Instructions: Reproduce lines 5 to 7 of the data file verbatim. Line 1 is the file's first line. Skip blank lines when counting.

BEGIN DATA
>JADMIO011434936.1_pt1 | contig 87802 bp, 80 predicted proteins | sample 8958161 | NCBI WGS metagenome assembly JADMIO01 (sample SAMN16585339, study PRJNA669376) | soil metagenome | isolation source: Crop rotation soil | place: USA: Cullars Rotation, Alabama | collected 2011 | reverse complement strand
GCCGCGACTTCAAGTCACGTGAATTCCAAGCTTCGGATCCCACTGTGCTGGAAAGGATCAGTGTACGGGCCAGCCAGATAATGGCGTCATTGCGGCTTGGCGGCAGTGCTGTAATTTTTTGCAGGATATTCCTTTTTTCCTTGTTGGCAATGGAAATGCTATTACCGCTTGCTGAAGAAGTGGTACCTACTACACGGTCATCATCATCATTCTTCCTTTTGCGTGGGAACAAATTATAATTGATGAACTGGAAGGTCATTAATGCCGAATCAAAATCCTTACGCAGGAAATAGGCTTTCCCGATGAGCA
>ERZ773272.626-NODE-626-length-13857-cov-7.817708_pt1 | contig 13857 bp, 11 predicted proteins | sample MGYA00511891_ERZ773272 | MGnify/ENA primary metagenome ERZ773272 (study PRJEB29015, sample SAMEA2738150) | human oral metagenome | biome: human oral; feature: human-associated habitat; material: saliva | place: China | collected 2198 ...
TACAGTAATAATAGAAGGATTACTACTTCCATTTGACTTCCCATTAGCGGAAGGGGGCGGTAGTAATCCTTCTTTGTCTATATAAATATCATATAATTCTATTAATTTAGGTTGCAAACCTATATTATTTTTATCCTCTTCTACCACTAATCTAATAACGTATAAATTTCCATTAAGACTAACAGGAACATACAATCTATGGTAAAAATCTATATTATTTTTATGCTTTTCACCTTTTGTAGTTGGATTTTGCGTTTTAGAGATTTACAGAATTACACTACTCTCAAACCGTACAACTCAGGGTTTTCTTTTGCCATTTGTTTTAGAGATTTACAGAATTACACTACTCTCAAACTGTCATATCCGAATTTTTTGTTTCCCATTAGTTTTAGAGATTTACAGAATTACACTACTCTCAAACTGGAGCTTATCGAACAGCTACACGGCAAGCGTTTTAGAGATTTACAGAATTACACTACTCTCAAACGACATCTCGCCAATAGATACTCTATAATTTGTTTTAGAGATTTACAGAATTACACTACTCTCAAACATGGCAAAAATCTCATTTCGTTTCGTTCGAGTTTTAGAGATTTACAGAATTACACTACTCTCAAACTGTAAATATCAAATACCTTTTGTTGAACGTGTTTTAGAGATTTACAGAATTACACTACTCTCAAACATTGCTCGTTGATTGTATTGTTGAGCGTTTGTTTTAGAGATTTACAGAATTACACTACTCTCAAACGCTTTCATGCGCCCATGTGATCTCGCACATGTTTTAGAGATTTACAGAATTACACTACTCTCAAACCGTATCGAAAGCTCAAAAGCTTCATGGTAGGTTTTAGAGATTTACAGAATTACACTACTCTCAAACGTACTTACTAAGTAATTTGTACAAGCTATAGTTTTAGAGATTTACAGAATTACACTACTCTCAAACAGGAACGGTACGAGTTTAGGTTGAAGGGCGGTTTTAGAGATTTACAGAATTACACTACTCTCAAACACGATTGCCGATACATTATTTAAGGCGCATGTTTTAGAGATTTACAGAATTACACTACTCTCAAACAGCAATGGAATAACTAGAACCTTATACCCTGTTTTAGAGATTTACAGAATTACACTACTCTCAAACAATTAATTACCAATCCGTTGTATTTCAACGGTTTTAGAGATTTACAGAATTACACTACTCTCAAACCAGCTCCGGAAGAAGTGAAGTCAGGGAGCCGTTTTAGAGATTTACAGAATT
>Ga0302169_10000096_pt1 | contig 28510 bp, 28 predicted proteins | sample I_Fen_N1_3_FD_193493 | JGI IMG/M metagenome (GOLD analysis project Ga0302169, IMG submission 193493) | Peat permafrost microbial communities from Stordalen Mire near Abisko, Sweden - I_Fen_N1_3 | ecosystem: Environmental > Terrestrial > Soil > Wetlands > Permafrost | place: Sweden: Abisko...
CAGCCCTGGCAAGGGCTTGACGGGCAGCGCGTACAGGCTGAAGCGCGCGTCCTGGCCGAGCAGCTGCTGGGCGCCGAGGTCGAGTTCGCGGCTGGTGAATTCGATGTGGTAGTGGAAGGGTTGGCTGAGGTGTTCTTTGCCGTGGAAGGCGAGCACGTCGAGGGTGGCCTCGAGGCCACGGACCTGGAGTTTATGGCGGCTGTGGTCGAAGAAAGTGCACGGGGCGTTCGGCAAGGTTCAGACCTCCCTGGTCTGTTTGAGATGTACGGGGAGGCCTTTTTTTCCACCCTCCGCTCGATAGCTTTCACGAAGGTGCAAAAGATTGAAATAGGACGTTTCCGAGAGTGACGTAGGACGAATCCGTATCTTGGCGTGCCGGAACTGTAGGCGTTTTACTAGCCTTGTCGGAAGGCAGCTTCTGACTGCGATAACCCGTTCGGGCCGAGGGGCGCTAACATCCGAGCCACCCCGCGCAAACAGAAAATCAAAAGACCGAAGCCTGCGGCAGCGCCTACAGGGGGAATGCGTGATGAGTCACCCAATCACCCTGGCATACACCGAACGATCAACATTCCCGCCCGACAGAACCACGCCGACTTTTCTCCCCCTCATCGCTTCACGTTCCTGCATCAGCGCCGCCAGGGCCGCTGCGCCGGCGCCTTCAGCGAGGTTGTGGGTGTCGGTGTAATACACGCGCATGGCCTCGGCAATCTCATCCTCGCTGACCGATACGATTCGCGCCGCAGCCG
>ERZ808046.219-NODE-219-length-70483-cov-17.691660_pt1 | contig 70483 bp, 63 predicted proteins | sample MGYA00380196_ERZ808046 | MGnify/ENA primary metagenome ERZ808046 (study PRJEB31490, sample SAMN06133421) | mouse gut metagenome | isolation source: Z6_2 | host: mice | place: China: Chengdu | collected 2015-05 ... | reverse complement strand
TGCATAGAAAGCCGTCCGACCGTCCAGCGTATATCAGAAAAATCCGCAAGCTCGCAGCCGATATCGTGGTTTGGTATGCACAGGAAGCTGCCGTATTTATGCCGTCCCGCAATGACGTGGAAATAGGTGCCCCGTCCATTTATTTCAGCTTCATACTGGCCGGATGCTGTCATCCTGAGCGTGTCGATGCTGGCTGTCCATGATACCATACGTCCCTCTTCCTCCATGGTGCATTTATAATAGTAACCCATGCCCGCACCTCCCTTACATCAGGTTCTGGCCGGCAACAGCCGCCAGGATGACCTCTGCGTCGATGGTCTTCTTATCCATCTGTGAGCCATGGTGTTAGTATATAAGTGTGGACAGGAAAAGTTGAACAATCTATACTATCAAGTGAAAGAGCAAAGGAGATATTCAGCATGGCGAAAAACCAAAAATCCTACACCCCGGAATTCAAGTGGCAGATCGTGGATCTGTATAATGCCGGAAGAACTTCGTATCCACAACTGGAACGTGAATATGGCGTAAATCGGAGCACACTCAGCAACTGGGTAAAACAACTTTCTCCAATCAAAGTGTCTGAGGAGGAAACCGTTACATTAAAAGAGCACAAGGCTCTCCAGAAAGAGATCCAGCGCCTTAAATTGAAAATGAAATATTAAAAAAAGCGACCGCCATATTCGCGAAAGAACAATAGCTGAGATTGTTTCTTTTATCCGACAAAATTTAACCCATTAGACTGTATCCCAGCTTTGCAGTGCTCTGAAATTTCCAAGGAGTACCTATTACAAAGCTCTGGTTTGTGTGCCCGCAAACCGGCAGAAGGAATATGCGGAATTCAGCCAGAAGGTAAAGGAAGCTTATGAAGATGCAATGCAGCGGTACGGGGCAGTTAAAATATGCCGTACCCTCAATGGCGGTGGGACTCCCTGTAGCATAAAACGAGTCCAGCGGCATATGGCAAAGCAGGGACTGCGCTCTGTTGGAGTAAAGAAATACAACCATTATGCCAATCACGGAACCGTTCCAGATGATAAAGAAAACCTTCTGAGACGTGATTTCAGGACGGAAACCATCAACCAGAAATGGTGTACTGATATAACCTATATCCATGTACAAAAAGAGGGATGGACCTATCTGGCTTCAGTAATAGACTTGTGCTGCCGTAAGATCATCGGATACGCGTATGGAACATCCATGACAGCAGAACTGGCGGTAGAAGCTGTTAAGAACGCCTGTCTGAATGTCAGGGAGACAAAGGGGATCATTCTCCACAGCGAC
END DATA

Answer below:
>Ga0302169_10000096_pt1 | contig 28510 bp, 28 predicted proteins | sample I_Fen_N1_3_FD_193493 | JGI IMG/M metagenome (GOLD analysis project Ga0302169, IMG submission 193493) | Peat permafrost microbial communities from Stordalen Mire near Abisko, Sweden - I_Fen_N1_3 | ecosystem: Environmental > Terrestrial > Soil > Wetlands > Permafrost | place: Sweden: Abisko...
CAGCCCTGGCAAGGGCTTGACGGGCAGCGCGTACAGGCTGAAGCGCGCGTCCTGGCCGAGCAGCTGCTGGGCGCCGAGGTCGAGTTCGCGGCTGGTGAATTCGATGTGGTAGTGGAAGGGTTGGCTGAGGTGTTCTTTGCCGTGGAAGGCGAGCACGTCGAGGGTGGCCTCGAGGCCACGGACCTGGAGTTTATGGCGGCTGTGGTCGAAGAAAGTGCACGGGGCGTTCGGCAAGGTTCAGACCTCCCTGGTCTGTTTGAGATGTACGGGGAGGCCTTTTTTTCCACCCTCCGCTCGATAGCTTTCACGAAGGTGCAAAAGATTGAAATAGGACGTTTCCGAGAGTGACGTAGGACGAATCCGTATCTTGGCGTGCCGGAACTGTAGGCGTTTTACTAGCCTTGTCGGAAGGCAGCTTCTGACTGCGATAACCCGTTCGGGCCGAGGGGCGCTAACATCCGAGCCACCCCGCGCAAACAGAAAATCAAAAGACCGAAGCCTGCGGCAGCGCCTACAGGGGGAATGCGTGATGAGTCACCCAATCACCCTGGCATACACCGAACGATCAACATTCCCGCCCGACAGAACCACGCCGACTTTTCTCCCCCTCATCGCTTCACGTTCCTGCATCAGCGCCGCCAGGGCCGCTGCGCCGGCGCCTTCAGCGAGGTTGTGGGTGTCGGTGTAATACACGCGCATGGCCTCGGCAATCTCATCCTCGCTGACCGATACGATTCGCGCCGCAGCCG
>ERZ808046.219-NODE-219-length-70483-cov-17.691660_pt1 | contig 70483 bp, 63 predicted proteins | sample MGYA00380196_ERZ808046 | MGnify/ENA primary metagenome ERZ808046 (study PRJEB31490, sample SAMN06133421) | mouse gut metagenome | isolation source: Z6_2 | host: mice | place: China: Chengdu | collected 2015-05 ... | reverse complement strand